COLLABORATION ON THE INTERNET
Fewer limits but more challenges

By Denise Harrison
 

The Brooklyn Museum of Art is in the middle of remodeling with an international project team in New York and Japan. To avoid downtime in communication and collaboration, the museum designers and architects are using Cubus Corporation's ReviewIt Internet collaboration software. The project work continues nonstop throughout the day, throughout the week: designers in Japan pick up where designers in New York leave off, and so on until the project is completed. ReviewIt is helping more than 10 firms collaborate on the Brooklyn Museum project.

When Charles Schwab was building offices across the United States, they wanted their own facilities group to manage construction. But they wanted to avoid exorbitant travel fees while maintaining a very active roll in every stage of the process. They used BidCom for online plan mark-up and

Checklist

  • Does it have checkin/checkout?
  • Can you set permissions?
  • Can you view the revision history?
  • Can you automatically notify participants of revisions?
  • Can you conference, i.e., work on the same document at the same time?
  • Does it support all the file formats you use?
  • Does it provide and autofill standard industry forms?

 

centralized workflow based documents and completed their project on schedule and under budget.

"I'm quite impressed with this early generation of project website software," says Kristine Fallon, FAIA, of Chicago-based Kristine Fallon Associates Inc. Fallon, whose company provides computer consulting to design and construction companies, says she tried to set up an electronic communications system for a large design team in the early 1990s but the ramp up time was huge. "Today you can pick a service be up and running in a few days."

Even though she's a fan, Fallon says she sees two areas where use of the technology falters.

"I haven't conducted any detailed studies about this but anecdotally, you hear people start a website then discontinue its use," she says. "Part of the reason is that people can't be bothered understanding that they're going to do something differently--not doing something different--doing something differently. So that's one issue."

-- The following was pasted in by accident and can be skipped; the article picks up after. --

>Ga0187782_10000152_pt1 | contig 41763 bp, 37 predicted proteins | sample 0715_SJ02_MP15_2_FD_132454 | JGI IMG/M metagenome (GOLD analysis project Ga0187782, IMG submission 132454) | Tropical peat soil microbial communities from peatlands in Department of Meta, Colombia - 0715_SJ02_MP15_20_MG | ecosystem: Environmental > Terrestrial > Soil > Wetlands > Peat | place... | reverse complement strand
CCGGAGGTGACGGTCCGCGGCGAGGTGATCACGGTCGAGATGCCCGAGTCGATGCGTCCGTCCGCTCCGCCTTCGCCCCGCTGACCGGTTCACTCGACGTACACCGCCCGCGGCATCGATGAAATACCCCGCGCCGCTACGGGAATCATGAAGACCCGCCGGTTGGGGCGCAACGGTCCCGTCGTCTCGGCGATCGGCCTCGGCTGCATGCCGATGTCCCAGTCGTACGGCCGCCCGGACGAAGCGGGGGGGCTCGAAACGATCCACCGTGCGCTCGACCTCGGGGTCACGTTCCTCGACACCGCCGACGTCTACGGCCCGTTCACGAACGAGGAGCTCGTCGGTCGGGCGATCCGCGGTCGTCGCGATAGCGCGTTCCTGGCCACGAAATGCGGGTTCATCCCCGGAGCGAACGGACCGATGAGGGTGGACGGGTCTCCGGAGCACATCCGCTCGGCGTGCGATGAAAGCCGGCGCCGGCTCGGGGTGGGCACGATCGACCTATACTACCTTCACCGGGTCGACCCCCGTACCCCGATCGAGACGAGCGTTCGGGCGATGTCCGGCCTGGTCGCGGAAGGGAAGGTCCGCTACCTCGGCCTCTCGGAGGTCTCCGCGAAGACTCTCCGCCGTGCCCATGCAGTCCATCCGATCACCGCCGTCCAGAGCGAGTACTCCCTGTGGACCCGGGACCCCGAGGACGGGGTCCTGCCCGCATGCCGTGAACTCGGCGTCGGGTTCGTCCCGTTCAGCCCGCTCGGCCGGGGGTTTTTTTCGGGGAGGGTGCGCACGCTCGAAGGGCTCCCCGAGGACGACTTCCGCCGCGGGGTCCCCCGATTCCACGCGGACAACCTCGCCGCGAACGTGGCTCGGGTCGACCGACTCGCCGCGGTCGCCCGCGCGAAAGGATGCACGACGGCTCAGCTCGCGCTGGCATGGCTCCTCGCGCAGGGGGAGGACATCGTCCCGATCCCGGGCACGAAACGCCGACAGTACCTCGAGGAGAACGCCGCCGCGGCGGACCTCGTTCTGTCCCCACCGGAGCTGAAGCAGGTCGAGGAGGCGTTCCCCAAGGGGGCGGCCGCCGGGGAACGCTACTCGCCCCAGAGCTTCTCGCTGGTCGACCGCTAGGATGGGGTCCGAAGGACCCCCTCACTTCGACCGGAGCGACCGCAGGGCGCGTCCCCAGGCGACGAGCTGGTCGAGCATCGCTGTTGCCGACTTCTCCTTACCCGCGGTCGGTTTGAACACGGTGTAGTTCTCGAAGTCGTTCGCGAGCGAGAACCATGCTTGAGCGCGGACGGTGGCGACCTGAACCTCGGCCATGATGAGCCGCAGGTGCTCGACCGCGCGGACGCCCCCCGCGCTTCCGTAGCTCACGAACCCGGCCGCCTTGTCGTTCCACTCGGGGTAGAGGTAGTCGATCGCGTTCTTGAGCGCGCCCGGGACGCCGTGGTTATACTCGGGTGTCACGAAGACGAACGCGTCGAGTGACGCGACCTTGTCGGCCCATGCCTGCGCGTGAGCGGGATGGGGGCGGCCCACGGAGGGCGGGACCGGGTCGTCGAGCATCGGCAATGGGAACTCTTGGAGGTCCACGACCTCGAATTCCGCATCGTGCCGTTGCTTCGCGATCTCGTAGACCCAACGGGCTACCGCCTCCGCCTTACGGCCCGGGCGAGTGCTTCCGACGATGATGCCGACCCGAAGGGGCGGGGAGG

Another she says is making sure the team uses the system as the single source of information.

"If people aren't posting to the site promptly, or if they bypass it, it becomes redundant and a chore rather than a tool, that's a major organizational issue. Another is that people who aren't in control of the site might not trust the site, and they'll sometimes keep a second set of controls. With these redundant sets of controls, the site again becomes a chore. These problems have nothing to do with how good the technology is."

She says these problems have nothing to do with how good the technology is,

Kari Johnson, vice president of marketing for collaboration technology company Motiva, believes the Internet is driving the trend toward working in a distributed manner.

"Instead of everyone in one building, you may have design teams quite distributed internally, employees spread around the world, or a supply chain of 15 suppliers you always work with but a pool of 100 that you might," she explains. "Collaboration becomes a huge challenge. But it can be turned into an advantage if you do a good job of it. Motiva provides solutions that help them work together in a combination of collaboration and workflow so that they can produce the best products and take advantage of the best of a virtual community.

Johnson was recently on a panel discussion regarding collaboration and one trend that was clear was the pressure from the market to be sure the technology companies not only manage the initial design but the lifecycle of the information as well.

"If you build a building and continue to maintain it, change is going to occur," she says. "There might be changes to the structure, the electrical might be updated or moved and so on.

Hugh Ritchie, industry manager for process manufacturing for Filnet, a Web content management technology company, agrees.

"I've heard from some incredible ROIs thrown out that were astounding as far as the kinds of saving available through this kind of collaboration," he says. "They are also improving the way projects are handled and delivered, and the way information can be handed to the owner/operator as turnkey. That information is then viewed as an asset to the company--a tangible asset with attributable money to it."

He says that if the information is then kept up to date and shared with the A/E/C, they can avoid the cost of going back to see if they are starting out with validated data.

"That's a shift that's representing a huge cost savings to the industry," he says. "Collaboration has a lot of layers to it but the general theme is recognizing that all information has a lifecycle and during its life, it was shift from the A/E/C to the owner/operator and back to the A/E/C."

Collaboration Websites are hot, and more are popping up every day. Here are some you can see at AEC Systems 2000.


Denise Harrison is Producer of presentationmaster.com and a feature writer for Digital Media net communities..